Mastering Catastrophic Risk
How to successfully tackle business issues
Mastering Catastrophic Risk addresses the issue of catastrophic risks that companies are increasingly faced with. Natural disasters, human errors and terrorist attacks are just a few examples of events that can have enormous consequences for an activity. Knowing the risks, preparing management and response plans, and knowing how to implement them in times of need are essential requirements for any business. We will discover how large companies have faced crisis that otherwise would have destroyed them, and we will learn how these experiences can help any company prepare for the worst. It's not about if it will happen, it's about when.
Many useful tips to:
- Understand how catastrophic events, such as earthquakes or terrorist attacks, can put a company in crisis.
- Understand what strategies and approaches companies can adopt to predict, and when required, to manage these problems.
- Hear the direct experiences of large companies that have faced catastrophic crises, and discover how their experiences can help other companies.
The catastrophic events represented in the acronym DISRUPT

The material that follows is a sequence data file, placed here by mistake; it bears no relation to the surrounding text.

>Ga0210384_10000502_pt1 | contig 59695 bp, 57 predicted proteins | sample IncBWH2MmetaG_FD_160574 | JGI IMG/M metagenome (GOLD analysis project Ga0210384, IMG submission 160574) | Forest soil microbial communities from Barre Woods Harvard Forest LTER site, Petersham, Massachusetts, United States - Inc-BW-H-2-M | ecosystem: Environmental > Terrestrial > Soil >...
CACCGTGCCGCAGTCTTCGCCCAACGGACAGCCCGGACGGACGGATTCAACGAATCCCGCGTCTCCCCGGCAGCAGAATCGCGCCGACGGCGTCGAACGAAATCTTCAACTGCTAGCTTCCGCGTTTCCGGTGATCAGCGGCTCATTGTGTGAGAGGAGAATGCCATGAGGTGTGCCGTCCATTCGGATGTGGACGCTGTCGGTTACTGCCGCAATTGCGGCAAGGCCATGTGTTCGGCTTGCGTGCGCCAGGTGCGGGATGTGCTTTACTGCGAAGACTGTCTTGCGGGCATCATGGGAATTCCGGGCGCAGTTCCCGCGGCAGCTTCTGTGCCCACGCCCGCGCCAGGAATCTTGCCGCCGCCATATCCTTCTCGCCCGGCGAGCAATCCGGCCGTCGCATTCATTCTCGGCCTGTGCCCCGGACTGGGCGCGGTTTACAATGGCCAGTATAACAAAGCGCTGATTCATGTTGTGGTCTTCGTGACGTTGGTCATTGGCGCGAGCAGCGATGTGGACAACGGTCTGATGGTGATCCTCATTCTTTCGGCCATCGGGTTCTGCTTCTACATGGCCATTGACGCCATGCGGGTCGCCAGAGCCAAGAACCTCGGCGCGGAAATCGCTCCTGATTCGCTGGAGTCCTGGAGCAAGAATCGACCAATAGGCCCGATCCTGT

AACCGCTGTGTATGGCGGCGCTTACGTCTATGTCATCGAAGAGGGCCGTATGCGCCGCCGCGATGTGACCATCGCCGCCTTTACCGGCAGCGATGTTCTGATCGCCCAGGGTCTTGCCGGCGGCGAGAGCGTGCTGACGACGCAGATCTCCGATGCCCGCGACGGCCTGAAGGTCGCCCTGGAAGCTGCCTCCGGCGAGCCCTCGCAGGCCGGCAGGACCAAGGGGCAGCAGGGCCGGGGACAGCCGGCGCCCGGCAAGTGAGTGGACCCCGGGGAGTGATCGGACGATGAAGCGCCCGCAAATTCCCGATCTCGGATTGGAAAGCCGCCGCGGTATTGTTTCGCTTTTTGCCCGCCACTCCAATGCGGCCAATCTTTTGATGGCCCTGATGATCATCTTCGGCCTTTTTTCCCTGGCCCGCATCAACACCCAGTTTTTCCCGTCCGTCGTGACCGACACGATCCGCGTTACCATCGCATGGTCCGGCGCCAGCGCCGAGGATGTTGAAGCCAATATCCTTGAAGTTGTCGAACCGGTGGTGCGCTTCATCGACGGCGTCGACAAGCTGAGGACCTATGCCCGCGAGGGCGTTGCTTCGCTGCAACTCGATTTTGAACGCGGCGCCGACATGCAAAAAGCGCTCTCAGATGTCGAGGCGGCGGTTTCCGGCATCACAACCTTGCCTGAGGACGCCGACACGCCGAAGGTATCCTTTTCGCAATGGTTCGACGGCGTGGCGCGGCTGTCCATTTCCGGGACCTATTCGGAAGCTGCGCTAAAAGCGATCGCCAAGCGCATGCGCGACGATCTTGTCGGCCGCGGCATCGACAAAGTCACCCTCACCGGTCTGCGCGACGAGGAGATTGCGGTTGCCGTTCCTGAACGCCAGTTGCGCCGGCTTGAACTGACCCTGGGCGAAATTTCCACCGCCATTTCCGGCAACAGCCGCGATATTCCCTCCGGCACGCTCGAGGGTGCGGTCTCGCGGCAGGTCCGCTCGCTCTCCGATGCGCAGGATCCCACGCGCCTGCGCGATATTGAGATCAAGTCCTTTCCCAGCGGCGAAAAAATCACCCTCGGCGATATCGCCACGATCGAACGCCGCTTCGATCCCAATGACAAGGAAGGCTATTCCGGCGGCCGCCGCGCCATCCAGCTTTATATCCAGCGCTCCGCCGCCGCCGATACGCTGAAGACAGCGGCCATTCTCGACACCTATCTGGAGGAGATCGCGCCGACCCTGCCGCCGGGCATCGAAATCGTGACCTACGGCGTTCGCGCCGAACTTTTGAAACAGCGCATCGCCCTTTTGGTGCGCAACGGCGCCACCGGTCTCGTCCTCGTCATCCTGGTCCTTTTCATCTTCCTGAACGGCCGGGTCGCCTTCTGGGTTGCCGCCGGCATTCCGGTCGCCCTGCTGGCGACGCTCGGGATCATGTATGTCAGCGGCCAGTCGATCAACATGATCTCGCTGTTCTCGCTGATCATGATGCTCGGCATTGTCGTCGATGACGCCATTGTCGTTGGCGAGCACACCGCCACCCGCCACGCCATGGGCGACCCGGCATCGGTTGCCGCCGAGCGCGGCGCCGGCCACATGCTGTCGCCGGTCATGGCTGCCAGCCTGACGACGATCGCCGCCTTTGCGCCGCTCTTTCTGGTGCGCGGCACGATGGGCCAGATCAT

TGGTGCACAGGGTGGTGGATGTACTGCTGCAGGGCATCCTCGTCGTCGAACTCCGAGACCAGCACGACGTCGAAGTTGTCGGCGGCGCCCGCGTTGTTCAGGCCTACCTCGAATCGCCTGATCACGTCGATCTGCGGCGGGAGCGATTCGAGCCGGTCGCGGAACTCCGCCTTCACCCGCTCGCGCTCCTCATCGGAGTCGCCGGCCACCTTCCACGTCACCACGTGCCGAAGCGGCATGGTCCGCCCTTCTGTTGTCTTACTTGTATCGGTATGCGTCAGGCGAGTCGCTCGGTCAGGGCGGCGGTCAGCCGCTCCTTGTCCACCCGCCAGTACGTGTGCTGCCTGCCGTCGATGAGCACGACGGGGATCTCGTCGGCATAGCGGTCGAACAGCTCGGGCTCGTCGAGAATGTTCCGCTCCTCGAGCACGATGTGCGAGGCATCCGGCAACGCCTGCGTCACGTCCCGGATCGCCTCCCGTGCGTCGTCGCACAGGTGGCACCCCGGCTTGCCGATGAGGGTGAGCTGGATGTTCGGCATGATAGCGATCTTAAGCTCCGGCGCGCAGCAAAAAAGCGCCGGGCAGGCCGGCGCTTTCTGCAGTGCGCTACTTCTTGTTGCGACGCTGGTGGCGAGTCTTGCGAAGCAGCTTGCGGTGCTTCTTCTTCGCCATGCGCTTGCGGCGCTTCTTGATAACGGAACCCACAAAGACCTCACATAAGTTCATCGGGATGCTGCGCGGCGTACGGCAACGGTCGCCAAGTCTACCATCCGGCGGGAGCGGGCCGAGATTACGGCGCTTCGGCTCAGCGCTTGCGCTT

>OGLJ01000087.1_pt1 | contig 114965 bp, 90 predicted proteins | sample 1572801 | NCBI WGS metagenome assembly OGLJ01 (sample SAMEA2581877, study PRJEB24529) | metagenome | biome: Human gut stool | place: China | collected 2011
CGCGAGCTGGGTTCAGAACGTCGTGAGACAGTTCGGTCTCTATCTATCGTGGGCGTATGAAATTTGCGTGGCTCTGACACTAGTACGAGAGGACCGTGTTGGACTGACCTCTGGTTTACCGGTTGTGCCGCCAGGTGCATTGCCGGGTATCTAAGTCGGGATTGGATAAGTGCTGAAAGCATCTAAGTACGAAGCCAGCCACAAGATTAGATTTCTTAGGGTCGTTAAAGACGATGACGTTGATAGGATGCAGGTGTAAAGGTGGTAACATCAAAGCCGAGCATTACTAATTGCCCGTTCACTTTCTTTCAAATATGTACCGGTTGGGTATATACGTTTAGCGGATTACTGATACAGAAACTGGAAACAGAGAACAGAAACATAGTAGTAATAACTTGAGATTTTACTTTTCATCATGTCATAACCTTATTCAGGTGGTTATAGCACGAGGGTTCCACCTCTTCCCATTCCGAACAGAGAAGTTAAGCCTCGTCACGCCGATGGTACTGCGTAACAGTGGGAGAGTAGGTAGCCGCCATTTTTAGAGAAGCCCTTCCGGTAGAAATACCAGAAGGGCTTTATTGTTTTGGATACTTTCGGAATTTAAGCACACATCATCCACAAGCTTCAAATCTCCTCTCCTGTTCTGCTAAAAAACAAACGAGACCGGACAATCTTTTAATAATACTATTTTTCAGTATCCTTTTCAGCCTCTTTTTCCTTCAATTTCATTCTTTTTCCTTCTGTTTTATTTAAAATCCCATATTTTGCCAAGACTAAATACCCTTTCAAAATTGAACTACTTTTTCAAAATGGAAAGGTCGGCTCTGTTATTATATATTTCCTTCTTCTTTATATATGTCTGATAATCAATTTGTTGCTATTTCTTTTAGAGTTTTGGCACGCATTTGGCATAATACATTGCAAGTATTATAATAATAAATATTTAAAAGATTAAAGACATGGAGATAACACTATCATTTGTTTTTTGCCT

In recent years, more and more companies have had to deal with catastrophic events, and consequently they are changing their approach to the risk of business interruptions.
There are six main factors that have brought risk management to the fore. These factors are often summarized by the acronym DISRUPT:
- Interdependencies – a denser network of interdependence between companies and services, of which an interruption risks affecting the entire supply chain;
- Short-term focus – the reduction of the timing of business cycles, which leads to a mindset that is more focused on the present;
- Regulatory compliance – state risk prevention laws become increasingly specific and comprehensive;
- Urban concentration – urbanization goes hand in hand with the growth of some companies, and this increases the risks associated with their activities;
- Greater Probability of shocks – what appear to be minor risks tend to accumulate in the long run;
- Pressure for Transparency – companies are increasingly subject to scrutiny by the media and the public, and therefore interruptions also tend to play an increasingly important role in their public image.
Responsibility for a company's readiness often falls on CEOs and managers , who are increasingly required to deal with risk planning and management.
If your organization has not yet faced a serious disruption or crisis, the question to ask is not whether it will happen, but when.
Catastrophes such as the terrorist attacks of 2001, Hurricane Katrina of 2005, the financial crisis of 2008-2009, and the earthquake in Japan of 2011 have led many companies to work more on predicting catastrophic risks, and to build more robust risk management programs, ready to be implemented in case of need.
Companies must be ready to imagine the unimaginable, plan response strategies, and prepare to face the worst.
The key ideas of "Mastering Catastrophic Risk"
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